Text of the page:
The granularity of data is proving important in multiple governance and compliance efforts, as recent Inside Reference Data features attest
With several European regulations, and their imminent deadlines, at the center of financial services data managers' attention now, this issue looks at their impact from several angles. Our coverage, on these compliance issues, as well as data governance more generally (and globally), also digs into the granularity or specificity of data that is increasingly needed to support these efforts.
Solvency II, the EU directive on reporting for the purposes of capital adequacy by insurance firms, could have the effect of getting insurers to manage their capital more wisely once they have to manage data about their holdings more carefully, as Joanna Wright reports in "Obligation ... or Opportunity?" Asset managers serving the insurance industry, an €8.5 trillion market, will be tasked with optimizing and growing assets to shore up their Solvency II balance sheets, EY executive director Gareth Mee tells us. While the changes being driven by Solvency II may create pitfalls for asset managers who cannot provide "look-throughs" on data in a timely way, the changes are also going to create overall business opportunities for asset managers.
The same asset management firms are intensifying their search for data that is common to compliance with the whole gamut of new rules—Solvency II, of course, plus MiFID II, MiFiR, BCBS 239, Basel III and EMIR. Similar to the manner in which Solvency II could create opportunity for asset managers, the quest for common-ground data could derive more value out of firms' overall stores of data, as ING's Stephane Malrait says in "Call To Action." “In other industries, the value of the company is driven based on the data they have,” he says. “They don’t see data as a cost. They see it as a revenue center. The financial industry is starting to slowly move toward that.”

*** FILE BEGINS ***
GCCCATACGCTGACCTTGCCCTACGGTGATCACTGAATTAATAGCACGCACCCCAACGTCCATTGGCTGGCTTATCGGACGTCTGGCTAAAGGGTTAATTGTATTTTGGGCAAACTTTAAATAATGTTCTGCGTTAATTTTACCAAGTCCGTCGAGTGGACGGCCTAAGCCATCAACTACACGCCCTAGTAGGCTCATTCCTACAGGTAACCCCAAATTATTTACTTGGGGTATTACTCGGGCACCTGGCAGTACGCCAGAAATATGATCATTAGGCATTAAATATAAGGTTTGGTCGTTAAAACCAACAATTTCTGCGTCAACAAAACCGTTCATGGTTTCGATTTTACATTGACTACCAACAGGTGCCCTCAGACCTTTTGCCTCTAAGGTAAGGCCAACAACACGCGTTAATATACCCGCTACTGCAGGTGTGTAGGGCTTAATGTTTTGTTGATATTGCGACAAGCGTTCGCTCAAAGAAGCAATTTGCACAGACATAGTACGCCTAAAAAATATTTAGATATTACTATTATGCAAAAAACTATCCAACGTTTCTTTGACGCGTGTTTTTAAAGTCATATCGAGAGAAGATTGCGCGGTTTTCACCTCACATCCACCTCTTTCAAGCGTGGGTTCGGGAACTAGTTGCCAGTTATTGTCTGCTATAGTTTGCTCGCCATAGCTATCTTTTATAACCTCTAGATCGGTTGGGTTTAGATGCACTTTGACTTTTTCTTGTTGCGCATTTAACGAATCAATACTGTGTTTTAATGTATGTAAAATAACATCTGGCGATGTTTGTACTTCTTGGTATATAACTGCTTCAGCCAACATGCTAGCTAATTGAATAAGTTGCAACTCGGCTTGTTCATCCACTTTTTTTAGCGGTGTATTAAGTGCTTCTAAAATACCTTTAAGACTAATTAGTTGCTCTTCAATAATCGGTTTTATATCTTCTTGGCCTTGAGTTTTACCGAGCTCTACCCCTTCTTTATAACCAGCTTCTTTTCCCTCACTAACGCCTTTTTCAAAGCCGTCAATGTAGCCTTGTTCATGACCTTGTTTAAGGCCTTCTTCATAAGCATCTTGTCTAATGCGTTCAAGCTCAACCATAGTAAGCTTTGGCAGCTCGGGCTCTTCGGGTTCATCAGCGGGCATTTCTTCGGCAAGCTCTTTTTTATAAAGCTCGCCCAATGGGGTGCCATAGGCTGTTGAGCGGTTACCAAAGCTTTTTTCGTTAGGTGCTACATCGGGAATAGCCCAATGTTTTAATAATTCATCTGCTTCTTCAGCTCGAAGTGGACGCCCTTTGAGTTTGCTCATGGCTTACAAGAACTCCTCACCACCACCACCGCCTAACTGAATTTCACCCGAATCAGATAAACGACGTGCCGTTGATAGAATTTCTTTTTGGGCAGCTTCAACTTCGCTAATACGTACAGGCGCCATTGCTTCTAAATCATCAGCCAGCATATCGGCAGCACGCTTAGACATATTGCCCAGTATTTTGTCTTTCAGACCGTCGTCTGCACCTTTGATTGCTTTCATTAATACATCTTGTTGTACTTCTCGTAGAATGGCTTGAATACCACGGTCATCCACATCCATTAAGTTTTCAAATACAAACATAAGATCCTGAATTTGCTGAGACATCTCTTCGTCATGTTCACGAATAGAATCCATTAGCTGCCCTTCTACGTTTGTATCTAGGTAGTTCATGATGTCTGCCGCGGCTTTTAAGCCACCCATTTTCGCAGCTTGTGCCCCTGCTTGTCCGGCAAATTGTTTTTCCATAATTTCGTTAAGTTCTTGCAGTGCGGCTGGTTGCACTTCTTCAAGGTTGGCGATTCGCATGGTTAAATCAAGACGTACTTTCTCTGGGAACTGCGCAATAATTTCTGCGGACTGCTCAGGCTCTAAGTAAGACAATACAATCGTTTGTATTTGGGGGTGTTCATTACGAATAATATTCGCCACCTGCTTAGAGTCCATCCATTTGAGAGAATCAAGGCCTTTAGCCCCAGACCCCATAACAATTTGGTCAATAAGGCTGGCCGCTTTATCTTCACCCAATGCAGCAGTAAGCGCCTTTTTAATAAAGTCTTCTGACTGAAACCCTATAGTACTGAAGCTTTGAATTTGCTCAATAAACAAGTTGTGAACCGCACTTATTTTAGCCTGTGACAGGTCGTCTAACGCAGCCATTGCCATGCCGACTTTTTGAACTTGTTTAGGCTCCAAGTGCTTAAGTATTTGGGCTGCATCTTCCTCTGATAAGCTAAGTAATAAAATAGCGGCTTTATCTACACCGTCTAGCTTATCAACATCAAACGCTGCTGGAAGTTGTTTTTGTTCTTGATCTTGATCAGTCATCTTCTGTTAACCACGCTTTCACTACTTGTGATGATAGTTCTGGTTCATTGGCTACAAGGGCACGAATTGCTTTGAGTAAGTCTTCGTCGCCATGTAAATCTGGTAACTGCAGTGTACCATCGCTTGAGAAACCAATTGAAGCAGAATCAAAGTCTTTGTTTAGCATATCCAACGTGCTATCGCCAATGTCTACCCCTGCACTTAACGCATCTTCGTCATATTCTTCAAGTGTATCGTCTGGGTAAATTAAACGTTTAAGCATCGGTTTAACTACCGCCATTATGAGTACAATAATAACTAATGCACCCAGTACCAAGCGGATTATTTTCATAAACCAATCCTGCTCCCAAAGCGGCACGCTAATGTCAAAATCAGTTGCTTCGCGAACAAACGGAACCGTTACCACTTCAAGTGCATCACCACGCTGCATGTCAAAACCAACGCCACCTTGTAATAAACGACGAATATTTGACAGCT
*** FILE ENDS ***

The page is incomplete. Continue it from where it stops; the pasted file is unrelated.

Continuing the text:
In another piece in this issue, "Redundancy Debate," data governance specialists share their thoughts on how exactly to go about reconciling data from multiple sources, which could be an important aspect of collecting and maintaining the aforementioned “common ground” data that can, in turn, be applied to multiple compliance efforts. Whatever the specifics of governing data to organize it and apply it to the right channels for the various regulations, getting to a “granular” level and ensuring high quality remains the key prerequisite, as Kevin Mahn of Hennion & Walsh Asset Management said.
Finally, our "Interview With..." feature this month, is the first time we've heard someone put together "governance, risk and compliance" (GRC) as a concept, tying all these threads together. Marc Leipoldt, a risk executive for Saudi Hollandi Bank, encountered what many in comparable positions may be finding with impending compliance deadlines—a need to manage "qualitative and unruly data." By implementing a GRC plan that includes a rigorous schedule of audits and collection of data into a single environment, Saudi Hollandi is still working toward aggregating and integrating data in the manner Leipoldt envisions, but it has improved the quality of the firm's data.
Jesse Lund talks about real uses for DLT in the capital markets, lessons learned while rolling out IBM's blockchain platform, and what’s ahead for 2018, and into 2019.Subscribe to Weekly Wrap emails